Sorry to hear you’re having so much trouble with this, Don. I am not an attorney, but it sounds like you may need one. I can tell you that if you don’t have the time or inclination to do all this yourself, it will likely get expensive very quickly. If I were you, I would begin by identifying the production volumes of the properties on the NMOCD website. If the production over the past XX years has been significant, you may be able to find an attorney who is willing to take the necessary steps toward corrective action on a contingent basis (for a percentage, of course). You’ll want to make sure your interest in the well is significant also (google proportionate reduction). If you find or decide that this route is not financially viable, I would at least get the information you need to prove your daughter is the rightful owner and simply forget the past. If that’s not in your nature, you’ll probably pay $350/hour for an attorney or $500+/day for a landman (expenses are high in the permian) to figure all this out for you. I would count on it taking at least 2 days per property to prove title, and longer if you want them to verify ownership percentage in the wells. I’m sure someone in this forum can point you to an attorney that is licensed in NM. You can walk into just about any courthouse out there right now and find a landman, but finding a reputable one that has the time to take on the job may prove to be difficult. If you need a landman referral, message me and I’ll see what I can find for you.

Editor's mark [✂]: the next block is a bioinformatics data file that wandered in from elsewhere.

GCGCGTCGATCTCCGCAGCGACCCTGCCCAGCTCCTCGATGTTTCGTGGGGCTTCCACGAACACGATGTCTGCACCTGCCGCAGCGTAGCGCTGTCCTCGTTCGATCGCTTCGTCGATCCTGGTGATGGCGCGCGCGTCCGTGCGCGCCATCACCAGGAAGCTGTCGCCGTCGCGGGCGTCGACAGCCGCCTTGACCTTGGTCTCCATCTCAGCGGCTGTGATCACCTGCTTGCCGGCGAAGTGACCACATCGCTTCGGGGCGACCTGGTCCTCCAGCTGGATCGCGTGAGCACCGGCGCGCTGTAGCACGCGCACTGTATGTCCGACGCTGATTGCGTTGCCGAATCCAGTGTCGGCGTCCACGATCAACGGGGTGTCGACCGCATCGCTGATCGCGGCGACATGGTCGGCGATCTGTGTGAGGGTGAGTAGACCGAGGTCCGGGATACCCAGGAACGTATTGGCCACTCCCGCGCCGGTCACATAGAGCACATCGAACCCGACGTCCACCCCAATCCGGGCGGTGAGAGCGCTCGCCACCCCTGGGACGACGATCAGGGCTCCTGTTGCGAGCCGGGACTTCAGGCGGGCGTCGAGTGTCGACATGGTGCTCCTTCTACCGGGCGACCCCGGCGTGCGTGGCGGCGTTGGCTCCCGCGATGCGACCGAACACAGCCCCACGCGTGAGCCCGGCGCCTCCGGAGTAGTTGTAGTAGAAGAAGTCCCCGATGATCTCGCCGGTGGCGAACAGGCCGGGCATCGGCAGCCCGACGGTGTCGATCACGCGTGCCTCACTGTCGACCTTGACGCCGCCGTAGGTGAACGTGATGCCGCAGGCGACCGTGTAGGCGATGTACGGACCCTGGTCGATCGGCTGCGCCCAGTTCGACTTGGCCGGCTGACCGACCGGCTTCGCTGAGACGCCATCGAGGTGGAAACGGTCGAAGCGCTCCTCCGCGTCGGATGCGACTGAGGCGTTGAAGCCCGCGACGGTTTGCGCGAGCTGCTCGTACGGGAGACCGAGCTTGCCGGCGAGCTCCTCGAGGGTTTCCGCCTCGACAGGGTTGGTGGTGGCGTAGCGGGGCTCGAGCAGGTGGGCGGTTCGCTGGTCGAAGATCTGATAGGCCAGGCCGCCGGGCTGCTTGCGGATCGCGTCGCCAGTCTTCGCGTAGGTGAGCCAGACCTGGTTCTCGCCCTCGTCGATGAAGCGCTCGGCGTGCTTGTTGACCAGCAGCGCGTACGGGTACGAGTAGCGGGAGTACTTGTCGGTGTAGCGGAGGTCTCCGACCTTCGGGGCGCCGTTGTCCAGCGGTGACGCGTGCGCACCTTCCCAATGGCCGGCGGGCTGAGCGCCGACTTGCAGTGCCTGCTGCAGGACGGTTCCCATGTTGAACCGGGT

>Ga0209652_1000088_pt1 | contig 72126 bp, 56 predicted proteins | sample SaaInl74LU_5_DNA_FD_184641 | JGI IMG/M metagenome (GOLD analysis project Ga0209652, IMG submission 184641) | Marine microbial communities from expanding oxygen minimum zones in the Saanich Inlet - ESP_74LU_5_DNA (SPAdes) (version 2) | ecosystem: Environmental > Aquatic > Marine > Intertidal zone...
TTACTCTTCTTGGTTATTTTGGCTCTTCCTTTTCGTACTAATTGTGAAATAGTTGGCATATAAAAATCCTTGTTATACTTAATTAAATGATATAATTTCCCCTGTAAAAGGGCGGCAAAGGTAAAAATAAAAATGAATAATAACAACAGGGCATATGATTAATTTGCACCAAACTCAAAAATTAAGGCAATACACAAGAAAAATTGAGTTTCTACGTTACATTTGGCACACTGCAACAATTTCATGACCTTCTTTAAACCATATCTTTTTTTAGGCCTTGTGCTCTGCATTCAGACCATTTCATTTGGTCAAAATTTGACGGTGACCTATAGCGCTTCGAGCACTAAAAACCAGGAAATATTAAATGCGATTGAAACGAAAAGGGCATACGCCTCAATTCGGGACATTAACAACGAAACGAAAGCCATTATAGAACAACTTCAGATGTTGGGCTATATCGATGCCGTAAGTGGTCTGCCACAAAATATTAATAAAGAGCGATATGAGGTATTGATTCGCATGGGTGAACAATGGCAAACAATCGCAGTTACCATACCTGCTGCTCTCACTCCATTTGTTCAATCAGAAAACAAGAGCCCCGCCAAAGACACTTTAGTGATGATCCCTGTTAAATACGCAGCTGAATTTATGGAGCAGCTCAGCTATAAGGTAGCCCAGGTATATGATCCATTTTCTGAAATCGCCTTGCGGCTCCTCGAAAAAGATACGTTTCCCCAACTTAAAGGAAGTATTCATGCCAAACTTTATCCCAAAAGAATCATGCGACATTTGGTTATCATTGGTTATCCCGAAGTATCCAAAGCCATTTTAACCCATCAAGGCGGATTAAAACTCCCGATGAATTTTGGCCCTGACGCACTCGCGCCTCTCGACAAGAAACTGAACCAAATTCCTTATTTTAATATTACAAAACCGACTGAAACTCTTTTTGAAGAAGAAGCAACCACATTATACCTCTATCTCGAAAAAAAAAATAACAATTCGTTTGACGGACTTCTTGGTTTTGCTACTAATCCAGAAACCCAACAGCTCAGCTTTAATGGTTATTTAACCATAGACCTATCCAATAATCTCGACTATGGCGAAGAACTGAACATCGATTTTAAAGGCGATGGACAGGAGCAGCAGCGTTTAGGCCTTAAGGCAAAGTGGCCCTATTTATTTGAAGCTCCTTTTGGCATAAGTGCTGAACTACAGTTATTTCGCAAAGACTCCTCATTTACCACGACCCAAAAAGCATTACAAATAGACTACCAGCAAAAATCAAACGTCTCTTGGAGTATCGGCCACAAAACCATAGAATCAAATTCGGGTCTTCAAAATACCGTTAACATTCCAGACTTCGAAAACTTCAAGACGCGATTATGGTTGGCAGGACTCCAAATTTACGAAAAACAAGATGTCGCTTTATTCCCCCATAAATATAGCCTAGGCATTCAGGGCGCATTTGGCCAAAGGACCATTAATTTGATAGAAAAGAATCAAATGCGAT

Also, this is potentially becoming very sticky. If the executor of the estate has been cashing checks, do you have any information as to whether they may have transferred title into their name from the estate in Lea/Chavez? If they have, and it has gone uncontested all this time, they may have a claim to adverse possession. Again, I am no attorney, but you really need to dig into this and decide what course of action you prefer to take.
As for the affidavit of heirship, it really needs to be signed by at least one person (preferably two) that do not have any interest in the subject land. Your daughter is an interested party, so I would not recommend having her sign. It would not likely be sufficient if it went in front of a judge.
Final statement for all information above - I am not an attorney. Do not construe any of this as legal advice.